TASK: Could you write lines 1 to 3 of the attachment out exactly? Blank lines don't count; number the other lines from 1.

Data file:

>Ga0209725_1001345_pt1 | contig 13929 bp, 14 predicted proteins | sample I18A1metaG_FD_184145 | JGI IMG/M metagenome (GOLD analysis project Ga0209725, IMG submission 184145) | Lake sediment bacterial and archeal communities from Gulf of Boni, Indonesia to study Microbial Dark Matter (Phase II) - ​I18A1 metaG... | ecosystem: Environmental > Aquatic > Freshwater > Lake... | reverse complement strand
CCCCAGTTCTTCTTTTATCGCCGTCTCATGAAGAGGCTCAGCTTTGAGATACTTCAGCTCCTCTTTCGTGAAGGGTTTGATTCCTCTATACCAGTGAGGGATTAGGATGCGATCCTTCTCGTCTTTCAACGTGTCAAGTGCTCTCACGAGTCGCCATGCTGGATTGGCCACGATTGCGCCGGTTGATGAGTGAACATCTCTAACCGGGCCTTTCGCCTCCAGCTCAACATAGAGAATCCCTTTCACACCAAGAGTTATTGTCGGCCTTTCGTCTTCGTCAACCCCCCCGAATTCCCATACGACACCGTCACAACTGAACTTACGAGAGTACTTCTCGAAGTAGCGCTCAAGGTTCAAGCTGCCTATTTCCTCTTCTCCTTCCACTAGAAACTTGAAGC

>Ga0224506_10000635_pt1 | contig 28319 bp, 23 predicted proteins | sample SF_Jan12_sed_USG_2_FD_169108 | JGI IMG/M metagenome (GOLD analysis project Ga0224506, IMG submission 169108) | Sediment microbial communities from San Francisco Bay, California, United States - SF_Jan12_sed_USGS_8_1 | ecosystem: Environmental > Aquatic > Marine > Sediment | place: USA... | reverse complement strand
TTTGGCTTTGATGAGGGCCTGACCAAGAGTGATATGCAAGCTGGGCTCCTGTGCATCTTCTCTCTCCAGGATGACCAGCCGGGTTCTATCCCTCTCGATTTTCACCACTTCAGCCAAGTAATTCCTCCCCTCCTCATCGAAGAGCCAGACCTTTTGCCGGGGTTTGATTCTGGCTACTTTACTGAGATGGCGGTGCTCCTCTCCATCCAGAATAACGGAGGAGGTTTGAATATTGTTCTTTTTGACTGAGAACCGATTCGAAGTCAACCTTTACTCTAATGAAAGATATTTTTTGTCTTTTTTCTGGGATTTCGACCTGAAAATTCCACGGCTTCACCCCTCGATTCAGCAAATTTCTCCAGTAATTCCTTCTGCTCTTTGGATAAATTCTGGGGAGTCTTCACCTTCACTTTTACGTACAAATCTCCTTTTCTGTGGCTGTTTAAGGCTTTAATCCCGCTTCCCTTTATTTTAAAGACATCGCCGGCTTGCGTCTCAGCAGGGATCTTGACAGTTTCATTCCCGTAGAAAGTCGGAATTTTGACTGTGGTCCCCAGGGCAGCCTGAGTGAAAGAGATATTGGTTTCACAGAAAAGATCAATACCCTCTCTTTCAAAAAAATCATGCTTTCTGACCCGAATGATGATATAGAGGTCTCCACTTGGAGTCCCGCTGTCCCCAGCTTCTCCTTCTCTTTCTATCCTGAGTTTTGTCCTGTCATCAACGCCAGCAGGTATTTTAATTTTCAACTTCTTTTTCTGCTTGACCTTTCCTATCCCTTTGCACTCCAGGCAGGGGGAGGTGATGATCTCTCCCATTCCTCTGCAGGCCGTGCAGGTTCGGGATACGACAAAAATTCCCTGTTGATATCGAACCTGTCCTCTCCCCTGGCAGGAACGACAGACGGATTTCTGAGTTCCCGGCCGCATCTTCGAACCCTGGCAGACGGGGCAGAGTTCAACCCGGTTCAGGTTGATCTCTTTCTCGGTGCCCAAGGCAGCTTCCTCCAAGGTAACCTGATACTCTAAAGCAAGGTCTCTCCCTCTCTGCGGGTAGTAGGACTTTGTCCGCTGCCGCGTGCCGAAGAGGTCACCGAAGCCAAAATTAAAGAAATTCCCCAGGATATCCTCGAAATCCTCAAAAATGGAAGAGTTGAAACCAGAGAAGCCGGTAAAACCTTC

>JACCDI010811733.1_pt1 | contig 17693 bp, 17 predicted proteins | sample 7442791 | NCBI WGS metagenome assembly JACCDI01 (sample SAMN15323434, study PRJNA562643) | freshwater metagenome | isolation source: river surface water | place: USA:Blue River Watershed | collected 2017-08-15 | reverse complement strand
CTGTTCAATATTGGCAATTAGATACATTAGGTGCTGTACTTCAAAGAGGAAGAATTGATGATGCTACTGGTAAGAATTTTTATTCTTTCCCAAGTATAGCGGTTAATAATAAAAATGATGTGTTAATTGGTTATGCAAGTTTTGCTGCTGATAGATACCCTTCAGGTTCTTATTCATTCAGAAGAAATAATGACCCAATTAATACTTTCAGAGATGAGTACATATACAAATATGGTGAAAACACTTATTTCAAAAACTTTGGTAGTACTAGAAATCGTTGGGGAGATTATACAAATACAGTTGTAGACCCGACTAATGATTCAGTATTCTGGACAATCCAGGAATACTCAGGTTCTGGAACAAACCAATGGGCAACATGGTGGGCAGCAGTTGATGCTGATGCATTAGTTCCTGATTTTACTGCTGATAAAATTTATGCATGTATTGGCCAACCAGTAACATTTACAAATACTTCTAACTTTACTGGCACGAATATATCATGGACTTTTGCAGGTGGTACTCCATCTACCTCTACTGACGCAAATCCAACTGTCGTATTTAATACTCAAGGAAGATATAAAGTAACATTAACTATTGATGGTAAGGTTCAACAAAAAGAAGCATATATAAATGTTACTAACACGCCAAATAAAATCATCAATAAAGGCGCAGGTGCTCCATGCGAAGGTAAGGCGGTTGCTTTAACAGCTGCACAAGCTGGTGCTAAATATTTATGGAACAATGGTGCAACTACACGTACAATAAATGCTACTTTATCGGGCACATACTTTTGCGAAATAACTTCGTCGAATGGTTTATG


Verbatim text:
>Ga0209725_1001345_pt1 | contig 13929 bp, 14 predicted proteins | sample I18A1metaG_FD_184145 | JGI IMG/M metagenome (GOLD analysis project Ga0209725, IMG submission 184145) | Lake sediment bacterial and archeal communities from Gulf of Boni, Indonesia to study Microbial Dark Matter (Phase II) - ​I18A1 metaG... | ecosystem: Environmental > Aquatic > Freshwater > Lake... | reverse complement strand
CCCCAGTTCTTCTTTTATCGCCGTCTCATGAAGAGGCTCAGCTTTGAGATACTTCAGCTCCTCTTTCGTGAAGGGTTTGATTCCTCTATACCAGTGAGGGATTAGGATGCGATCCTTCTCGTCTTTCAACGTGTCAAGTGCTCTCACGAGTCGCCATGCTGGATTGGCCACGATTGCGCCGGTTGATGAGTGAACATCTCTAACCGGGCCTTTCGCCTCCAGCTCAACATAGAGAATCCCTTTCACACCAAGAGTTATTGTCGGCCTTTCGTCTTCGTCAACCCCCCCGAATTCCCATACGACACCGTCACAACTGAACTTACGAGAGTACTTCTCGAAGTAGCGCTCAAGGTTCAAGCTGCCTATTTCCTCTTCTCCTTCCACTAGAAACTTGAAGC

>Ga0224506_10000635_pt1 | contig 28319 bp, 23 predicted proteins | sample SF_Jan12_sed_USG_2_FD_169108 | JGI IMG/M metagenome (GOLD analysis project Ga0224506, IMG submission 169108) | Sediment microbial communities from San Francisco Bay, California, United States - SF_Jan12_sed_USGS_8_1 | ecosystem: Environmental > Aquatic > Marine > Sediment | place: USA... | reverse complement strand